A Cognitive-Affective Map (also called a CAM or value map) is a diagram that shows concepts and beliefs along with the emotional values attached to them. It also shows the relationships between concepts that support each other or conflict with each other. We suggest the following method:
- Identify the main concepts, beliefs, goals, and emotions of the person being modeled.
- Identify these elements as emotionally positive or negative, and accordingly represent them by ovals or hexagons.
- Identify relations between elements that are either complementary (solid lines) or conflicting (dashed lines).
- Show the resulting map to other people to see if it captures their understandings of the person and situation.
Here is a diagram that shows the mapping conventions used:
- Ovals represent emotionally positive (pleasurable) elements.
- Hexagons represent emotionally negative (painful) elements.
- Rectangles represent elements that are neutral or carry both positive and negative aspects.
- The thickness of the lines in the shape represents the relative strength of the positive or negative value associated with it.
- Solid lines represent the relations between elements that are mutually supportive.
- Dashed lines represent the relations between elements that are incompatible with each other.
- The thickness of the lines in the connection represents the strength of the positive or negative relation.
CAMs can be produced using any drawing program such as OmniGraffle for Mac, but Valence is a Web-based software tool that will make drawing CAMs easier once the bugs are fixed.
Publications Using Cognitive-Affective Maps:
Findlay, S. D., & Thagard, P. (2014). Emotional change in international negotiation: Analyzing the Camp David accords using cognitive-affective maps. Group Decision and Negotiation, 23, 1281-1300.
Homer-Dixon, T. (2020). Commanding hope: The power we have to renew a world in peril. Toronto: Knopf Canada.
Homer-Dixon, T., Maynard, J. L., Mildenberger, M., Milkoreit, M., Mock, S. J., Quilley, S., T. Schröder, and P. Thagard (2013). A complex systems approach to the study of ideology: Cognitive-affective structures and the dynamics of belief systems. Journal of Social and Political Psychology, 1, 337-364.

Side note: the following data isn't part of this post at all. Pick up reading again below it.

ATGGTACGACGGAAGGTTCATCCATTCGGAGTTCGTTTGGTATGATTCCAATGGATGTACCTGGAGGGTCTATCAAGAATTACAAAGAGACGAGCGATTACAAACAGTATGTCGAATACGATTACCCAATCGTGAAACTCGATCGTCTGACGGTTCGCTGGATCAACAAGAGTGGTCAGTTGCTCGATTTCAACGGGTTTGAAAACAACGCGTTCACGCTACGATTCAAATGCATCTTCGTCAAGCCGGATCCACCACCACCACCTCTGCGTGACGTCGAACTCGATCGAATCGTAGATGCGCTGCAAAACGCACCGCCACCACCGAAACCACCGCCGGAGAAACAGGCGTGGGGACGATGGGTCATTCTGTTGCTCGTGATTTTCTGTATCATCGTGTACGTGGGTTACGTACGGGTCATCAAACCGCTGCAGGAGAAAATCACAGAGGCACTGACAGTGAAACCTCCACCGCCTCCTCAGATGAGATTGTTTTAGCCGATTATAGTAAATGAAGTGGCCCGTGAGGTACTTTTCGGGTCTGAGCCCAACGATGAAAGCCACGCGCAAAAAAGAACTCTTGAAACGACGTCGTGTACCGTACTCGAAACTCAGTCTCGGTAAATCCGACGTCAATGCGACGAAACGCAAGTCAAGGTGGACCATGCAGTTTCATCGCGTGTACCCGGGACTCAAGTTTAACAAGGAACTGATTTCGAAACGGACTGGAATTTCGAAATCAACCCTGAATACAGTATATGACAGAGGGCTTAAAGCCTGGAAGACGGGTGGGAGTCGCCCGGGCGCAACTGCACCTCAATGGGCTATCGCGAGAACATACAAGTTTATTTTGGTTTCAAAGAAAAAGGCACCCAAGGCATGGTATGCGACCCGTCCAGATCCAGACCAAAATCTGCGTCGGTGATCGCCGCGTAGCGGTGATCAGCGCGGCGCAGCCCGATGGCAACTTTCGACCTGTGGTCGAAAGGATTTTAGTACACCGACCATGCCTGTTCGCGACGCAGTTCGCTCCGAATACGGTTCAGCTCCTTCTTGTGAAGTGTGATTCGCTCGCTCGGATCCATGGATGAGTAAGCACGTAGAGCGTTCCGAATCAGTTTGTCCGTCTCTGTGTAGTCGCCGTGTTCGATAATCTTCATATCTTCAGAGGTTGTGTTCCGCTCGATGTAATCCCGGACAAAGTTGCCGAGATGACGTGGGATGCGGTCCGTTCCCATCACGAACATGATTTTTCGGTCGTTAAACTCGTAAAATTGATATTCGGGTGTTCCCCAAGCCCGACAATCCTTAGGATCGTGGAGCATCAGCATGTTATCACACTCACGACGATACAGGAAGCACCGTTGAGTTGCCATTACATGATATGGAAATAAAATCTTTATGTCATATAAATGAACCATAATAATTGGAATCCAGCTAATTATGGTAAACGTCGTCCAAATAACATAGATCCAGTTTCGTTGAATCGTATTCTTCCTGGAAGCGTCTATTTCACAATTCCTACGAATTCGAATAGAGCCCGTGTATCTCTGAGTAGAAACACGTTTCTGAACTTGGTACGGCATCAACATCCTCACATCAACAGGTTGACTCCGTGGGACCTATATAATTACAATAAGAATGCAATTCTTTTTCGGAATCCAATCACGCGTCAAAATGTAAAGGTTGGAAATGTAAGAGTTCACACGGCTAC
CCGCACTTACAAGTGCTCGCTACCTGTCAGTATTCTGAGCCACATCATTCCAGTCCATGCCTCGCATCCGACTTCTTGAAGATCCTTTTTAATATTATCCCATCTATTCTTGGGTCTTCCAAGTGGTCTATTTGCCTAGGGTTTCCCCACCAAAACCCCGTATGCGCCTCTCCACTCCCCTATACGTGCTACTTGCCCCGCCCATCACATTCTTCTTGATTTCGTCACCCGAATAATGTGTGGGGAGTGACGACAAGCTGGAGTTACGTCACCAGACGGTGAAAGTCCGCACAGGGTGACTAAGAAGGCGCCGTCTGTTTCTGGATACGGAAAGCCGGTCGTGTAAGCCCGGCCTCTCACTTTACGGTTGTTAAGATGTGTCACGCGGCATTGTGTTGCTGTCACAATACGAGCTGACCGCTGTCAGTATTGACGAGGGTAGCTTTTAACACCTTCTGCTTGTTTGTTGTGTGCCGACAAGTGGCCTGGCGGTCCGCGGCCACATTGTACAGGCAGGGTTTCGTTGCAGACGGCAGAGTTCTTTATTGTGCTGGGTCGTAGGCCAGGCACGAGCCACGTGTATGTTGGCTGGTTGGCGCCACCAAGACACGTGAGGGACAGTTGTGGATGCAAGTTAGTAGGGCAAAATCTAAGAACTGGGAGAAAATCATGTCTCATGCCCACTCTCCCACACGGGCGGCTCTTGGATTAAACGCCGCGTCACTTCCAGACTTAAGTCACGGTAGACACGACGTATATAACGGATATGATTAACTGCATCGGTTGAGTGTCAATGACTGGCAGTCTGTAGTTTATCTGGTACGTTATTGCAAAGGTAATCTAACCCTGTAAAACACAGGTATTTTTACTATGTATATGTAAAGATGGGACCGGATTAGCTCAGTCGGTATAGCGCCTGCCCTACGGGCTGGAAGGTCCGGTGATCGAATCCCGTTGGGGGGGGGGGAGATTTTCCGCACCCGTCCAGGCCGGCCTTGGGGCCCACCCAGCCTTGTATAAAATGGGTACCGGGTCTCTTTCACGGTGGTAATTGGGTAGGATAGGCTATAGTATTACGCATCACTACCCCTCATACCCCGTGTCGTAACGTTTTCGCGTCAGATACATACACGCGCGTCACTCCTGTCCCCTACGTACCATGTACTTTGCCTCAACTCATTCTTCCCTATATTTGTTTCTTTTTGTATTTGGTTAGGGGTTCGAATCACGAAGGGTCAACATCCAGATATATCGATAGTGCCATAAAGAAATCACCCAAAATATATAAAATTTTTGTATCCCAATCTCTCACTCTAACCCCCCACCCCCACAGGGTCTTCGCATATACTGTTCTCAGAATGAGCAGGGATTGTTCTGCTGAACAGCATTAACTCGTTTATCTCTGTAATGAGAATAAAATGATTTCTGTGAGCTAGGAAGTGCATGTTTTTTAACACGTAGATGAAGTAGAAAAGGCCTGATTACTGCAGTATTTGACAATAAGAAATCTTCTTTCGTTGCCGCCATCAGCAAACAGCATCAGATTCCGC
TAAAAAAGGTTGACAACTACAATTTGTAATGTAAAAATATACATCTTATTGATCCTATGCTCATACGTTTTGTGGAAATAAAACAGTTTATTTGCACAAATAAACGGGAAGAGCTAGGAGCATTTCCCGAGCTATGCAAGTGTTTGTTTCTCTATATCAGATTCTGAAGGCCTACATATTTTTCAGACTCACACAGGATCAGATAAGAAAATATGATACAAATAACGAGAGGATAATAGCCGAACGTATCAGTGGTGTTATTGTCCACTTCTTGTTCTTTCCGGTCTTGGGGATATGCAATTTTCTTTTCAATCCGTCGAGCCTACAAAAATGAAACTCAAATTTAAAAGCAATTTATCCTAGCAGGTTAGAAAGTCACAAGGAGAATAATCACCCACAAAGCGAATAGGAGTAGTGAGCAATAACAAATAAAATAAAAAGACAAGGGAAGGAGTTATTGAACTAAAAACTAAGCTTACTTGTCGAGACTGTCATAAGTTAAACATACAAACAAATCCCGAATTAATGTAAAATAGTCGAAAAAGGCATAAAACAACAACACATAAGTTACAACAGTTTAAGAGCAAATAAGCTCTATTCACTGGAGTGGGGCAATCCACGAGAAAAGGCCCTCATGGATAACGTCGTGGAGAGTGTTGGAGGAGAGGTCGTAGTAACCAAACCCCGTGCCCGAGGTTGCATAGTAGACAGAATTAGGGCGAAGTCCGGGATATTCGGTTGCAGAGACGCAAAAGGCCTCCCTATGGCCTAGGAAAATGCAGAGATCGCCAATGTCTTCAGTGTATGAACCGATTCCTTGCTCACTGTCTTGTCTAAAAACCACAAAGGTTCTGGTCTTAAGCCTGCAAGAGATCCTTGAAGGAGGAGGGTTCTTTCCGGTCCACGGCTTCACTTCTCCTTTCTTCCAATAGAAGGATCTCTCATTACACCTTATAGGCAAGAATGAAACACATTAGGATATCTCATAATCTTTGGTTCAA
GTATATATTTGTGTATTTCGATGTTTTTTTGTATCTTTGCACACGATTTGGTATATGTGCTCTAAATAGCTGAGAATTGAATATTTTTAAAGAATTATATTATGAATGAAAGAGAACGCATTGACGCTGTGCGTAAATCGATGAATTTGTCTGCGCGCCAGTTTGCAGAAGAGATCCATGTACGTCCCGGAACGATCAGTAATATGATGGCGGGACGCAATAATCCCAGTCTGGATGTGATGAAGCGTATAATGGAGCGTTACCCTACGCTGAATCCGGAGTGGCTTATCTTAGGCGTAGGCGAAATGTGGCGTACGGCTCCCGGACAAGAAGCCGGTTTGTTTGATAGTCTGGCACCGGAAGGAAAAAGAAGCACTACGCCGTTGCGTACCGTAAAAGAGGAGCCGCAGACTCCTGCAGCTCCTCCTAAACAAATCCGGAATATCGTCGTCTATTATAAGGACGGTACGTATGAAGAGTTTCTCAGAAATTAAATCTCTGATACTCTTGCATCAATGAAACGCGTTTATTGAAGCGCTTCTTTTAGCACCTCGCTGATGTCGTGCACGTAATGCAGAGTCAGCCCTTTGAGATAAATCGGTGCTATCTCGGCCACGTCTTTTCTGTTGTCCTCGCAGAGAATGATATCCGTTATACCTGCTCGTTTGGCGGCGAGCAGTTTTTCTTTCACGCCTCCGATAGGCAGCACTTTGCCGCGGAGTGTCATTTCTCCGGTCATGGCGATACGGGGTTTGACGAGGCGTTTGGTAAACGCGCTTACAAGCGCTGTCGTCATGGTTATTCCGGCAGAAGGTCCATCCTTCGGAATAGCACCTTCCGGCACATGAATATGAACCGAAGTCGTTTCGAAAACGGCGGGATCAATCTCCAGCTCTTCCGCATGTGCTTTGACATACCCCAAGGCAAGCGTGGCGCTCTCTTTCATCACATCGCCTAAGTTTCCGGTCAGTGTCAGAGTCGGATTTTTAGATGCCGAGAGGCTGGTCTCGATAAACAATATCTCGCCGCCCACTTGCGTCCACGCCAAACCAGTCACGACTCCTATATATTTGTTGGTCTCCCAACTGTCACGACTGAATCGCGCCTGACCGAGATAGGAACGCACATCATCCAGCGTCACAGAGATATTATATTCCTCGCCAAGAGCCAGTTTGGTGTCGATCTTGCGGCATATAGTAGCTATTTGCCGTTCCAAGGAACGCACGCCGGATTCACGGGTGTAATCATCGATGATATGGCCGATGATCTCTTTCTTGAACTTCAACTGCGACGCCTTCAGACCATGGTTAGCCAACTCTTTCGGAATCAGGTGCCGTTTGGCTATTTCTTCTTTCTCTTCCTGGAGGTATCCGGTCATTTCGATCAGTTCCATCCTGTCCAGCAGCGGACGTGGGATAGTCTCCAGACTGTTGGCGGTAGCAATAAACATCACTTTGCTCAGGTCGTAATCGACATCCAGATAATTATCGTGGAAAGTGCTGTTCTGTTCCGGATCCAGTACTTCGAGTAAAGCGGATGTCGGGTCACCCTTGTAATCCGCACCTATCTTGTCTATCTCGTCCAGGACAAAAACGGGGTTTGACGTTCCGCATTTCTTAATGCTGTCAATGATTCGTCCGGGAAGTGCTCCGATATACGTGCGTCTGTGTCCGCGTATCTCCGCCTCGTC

Homer-Dixon, T., Milkoreit, M., Mock, S. J., Schröder, T., & Thagard, P. (2014). The conceptual structure of social disputes: Cognitive-affective maps as a tool for conflict analysis and resolution. SAGE Open, 4.
Luthardt, J., Schröder, T., Hildebrandt, F., & Bormann, I. (2020). “And Then We’ll Just Check If It Suits Us” – Cognitive-Affective Maps of Social Innovation in Early Childhood Education. Frontiers in Education, 5(33).
Mansell, J., Reuter, L., Rhea, C., & Kiesel, A. (2021). A novel network approach to capture cognition and affect: COVID-19 experiences in Canada and Germany. Frontiers in Psychology, 12. doi:10.3389/fpsyg.2021.663627
Milkoreit, M. (2017). Mindmade politics: The cognitive roots of international climate governance. Cambridge, MA: MIT Press.
Reuter, L., Fenn, J., Bilo, T. A., Schulz, M., Weyland, A. L., Kiesel, A., & Thomaschke, R. (2021). Leisure walks modulate the cognitive and affective representation of the corona pandemic: Employing Cognitive-Affective Maps within a randomized experimental design. Appllied Psychology: Health and Well Being, 1-16. doi:10.1111/aphw.12283
Thagard, P. (2010). EMPATHICA: A computer support system with visual representations for cognitive-affective mapping. In K. McGregor (Ed.), Proceedings of the workshop on visual reasoning and representation (pp. 79-81). Menlo Park, CA: AAAI Press.
Thagard, P. (2011). The brain is wider than the sky: Analogy, emotion, and allegory. Metaphor and Symbol, 26: 131-142.
Thagard, P. (2011). Critical thinking and informal logic: Neuropsychological perspectives. Informal Logic, 31, 152-170.
Thagard, P. (2012). Mapping minds across cultures. In R. Sun (Ed.), Grounding social sciences in cognitive sciences (35-62) Cambridge, MA: MIT Press.
Thagard, P. (2012). Values in science: Cognitive-affective maps. Ch. 17 of The cognitive science of science: Explanation, discovery, and conceptual change. Cambridge, MA: MIT Press.
Thagard, P. (2015). The cognitive-affective structure of political ideologies. In B. Martinovski (Ed.), Emotion in group decision and negotiation. Berlin: Springer.
Thagard, P. (2015). Value maps in applied ethics. Teaching Ethics.
Thagard, P. (2018). Social equality: Cognitive modeling based on emotional coherence explains attitude change. Policy Insights from Behavioral and Brain Sciences., 5(2), 247-256.
Thagard, P. (2019). Mind-society: From brains to social sciences and professions New York: Oxford University Press.
Thagard, P. (2019). Natural philosophy: From social brains to knowledge, reality, morality, and beauty. New York: Oxford University Press.
Thagard, P. (2021). Bots and beasts: What makes machines, animals, and people smart? Cambridge, MA: MIT Press, October.
Thagard, P. (forthcoming). Balance: How it works, why it fails, and what it means. New York: Columbia University Press.
Thagard, P., & Larocque, L. (2020). Mapping emotional change in psychotherapy. Unpublished.
Wolfe, S. E. (2012). Water cognition and cognitive affective mapping: Identifying priority clusters within a Canadian water efficiency community. Water Resources Management, 26(10), 2991-3004.
This page updated June 24, 2021.